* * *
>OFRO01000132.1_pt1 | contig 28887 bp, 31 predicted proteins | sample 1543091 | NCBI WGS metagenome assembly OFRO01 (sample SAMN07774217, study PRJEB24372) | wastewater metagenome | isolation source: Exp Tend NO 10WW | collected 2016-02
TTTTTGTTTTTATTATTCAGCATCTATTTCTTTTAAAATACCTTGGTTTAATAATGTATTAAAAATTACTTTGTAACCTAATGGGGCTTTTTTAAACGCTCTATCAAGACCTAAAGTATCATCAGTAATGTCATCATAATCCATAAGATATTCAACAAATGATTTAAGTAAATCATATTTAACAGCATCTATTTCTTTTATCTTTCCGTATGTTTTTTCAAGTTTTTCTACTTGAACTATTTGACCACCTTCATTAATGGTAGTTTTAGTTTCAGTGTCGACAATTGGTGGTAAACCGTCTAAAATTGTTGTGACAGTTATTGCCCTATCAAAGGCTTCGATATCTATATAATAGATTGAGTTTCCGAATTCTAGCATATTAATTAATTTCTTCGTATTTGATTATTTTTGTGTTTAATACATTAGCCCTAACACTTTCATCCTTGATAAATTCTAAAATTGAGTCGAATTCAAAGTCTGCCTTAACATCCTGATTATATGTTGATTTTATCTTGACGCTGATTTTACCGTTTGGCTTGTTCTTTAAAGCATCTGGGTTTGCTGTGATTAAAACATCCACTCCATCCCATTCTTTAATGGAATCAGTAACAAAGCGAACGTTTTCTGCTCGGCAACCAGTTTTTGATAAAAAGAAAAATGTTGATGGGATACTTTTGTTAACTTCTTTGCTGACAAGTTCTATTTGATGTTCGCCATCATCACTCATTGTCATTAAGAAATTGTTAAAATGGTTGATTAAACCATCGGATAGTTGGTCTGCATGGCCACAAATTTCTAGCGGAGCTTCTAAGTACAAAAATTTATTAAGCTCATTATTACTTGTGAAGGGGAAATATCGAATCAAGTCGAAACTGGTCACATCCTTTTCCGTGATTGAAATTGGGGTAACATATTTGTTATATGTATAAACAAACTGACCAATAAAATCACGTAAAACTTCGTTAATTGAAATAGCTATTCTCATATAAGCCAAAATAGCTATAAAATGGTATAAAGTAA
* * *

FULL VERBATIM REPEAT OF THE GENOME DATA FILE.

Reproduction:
>OFRO01000132.1_pt1 | contig 28887 bp, 31 predicted proteins | sample 1543091 | NCBI WGS metagenome assembly OFRO01 (sample SAMN07774217, study PRJEB24372) | wastewater metagenome | isolation source: Exp Tend NO 10WW | collected 2016-02
TTTTTGTTTTTATTATTCAGCATCTATTTCTTTTAAAATACCTTGGTTTAATAATGTATTAAAAATTACTTTGTAACCTAATGGGGCTTTTTTAAACGCTCTATCAAGACCTAAAGTATCATCAGTAATGTCATCATAATCCATAAGATATTCAACAAATGATTTAAGTAAATCATATTTAACAGCATCTATTTCTTTTATCTTTCCGTATGTTTTTTCAAGTTTTTCTACTTGAACTATTTGACCACCTTCATTAATGGTAGTTTTAGTTTCAGTGTCGACAATTGGTGGTAAACCGTCTAAAATTGTTGTGACAGTTATTGCCCTATCAAAGGCTTCGATATCTATATAATAGATTGAGTTTCCGAATTCTAGCATATTAATTAATTTCTTCGTATTTGATTATTTTTGTGTTTAATACATTAGCCCTAACACTTTCATCCTTGATAAATTCTAAAATTGAGTCGAATTCAAAGTCTGCCTTAACATCCTGATTATATGTTGATTTTATCTTGACGCTGATTTTACCGTTTGGCTTGTTCTTTAAAGCATCTGGGTTTGCTGTGATTAAAACATCCACTCCATCCCATTCTTTAATGGAATCAGTAACAAAGCGAACGTTTTCTGCTCGGCAACCAGTTTTTGATAAAAAGAAAAATGTTGATGGGATACTTTTGTTAACTTCTTTGCTGACAAGTTCTATTTGATGTTCGCCATCATCACTCATTGTCATTAAGAAATTGTTAAAATGGTTGATTAAACCATCGGATAGTTGGTCTGCATGGCCACAAATTTCTAGCGGAGCTTCTAAGTACAAAAATTTATTAAGCTCATTATTACTTGTGAAGGGGAAATATCGAATCAAGTCGAAACTGGTCACATCCTTTTCCGTGATTGAAATTGGGGTAACATATTTGTTATATGTATAAACAAACTGACCAATAAAATCACGTAAAACTTCGTTAATTGAAATAGCTATTCTCATATAAGCCAAAATAGCTATAAAATGGTATAAAGTAA